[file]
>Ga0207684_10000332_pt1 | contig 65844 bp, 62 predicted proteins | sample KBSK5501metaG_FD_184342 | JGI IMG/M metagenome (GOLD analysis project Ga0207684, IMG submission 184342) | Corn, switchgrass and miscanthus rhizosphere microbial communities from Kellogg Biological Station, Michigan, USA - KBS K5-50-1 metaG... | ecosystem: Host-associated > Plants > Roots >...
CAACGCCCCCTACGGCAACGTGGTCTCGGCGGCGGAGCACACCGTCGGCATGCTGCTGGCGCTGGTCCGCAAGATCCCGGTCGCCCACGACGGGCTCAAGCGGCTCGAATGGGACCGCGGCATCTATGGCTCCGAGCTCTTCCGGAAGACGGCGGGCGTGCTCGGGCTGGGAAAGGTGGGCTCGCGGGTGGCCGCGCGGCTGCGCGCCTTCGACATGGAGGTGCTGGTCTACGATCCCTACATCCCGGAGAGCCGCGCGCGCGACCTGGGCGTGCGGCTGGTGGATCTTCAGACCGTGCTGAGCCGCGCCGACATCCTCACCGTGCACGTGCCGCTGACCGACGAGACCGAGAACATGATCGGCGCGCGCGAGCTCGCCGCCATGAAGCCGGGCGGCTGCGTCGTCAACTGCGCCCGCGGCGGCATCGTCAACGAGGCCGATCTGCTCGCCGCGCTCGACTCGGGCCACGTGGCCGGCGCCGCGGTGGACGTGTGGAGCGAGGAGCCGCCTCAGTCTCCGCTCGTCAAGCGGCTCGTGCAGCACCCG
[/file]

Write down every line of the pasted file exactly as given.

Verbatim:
>Ga0207684_10000332_pt1 | contig 65844 bp, 62 predicted proteins | sample KBSK5501metaG_FD_184342 | JGI IMG/M metagenome (GOLD analysis project Ga0207684, IMG submission 184342) | Corn, switchgrass and miscanthus rhizosphere microbial communities from Kellogg Biological Station, Michigan, USA - KBS K5-50-1 metaG... | ecosystem: Host-associated > Plants > Roots >...
CAACGCCCCCTACGGCAACGTGGTCTCGGCGGCGGAGCACACCGTCGGCATGCTGCTGGCGCTGGTCCGCAAGATCCCGGTCGCCCACGACGGGCTCAAGCGGCTCGAATGGGACCGCGGCATCTATGGCTCCGAGCTCTTCCGGAAGACGGCGGGCGTGCTCGGGCTGGGAAAGGTGGGCTCGCGGGTGGCCGCGCGGCTGCGCGCCTTCGACATGGAGGTGCTGGTCTACGATCCCTACATCCCGGAGAGCCGCGCGCGCGACCTGGGCGTGCGGCTGGTGGATCTTCAGACCGTGCTGAGCCGCGCCGACATCCTCACCGTGCACGTGCCGCTGACCGACGAGACCGAGAACATGATCGGCGCGCGCGAGCTCGCCGCCATGAAGCCGGGCGGCTGCGTCGTCAACTGCGCCCGCGGCGGCATCGTCAACGAGGCCGATCTGCTCGCCGCGCTCGACTCGGGCCACGTGGCCGGCGCCGCGGTGGACGTGTGGAGCGAGGAGCCGCCTCAGTCTCCGCTCGTCAAGCGGCTCGTGCAGCACCCG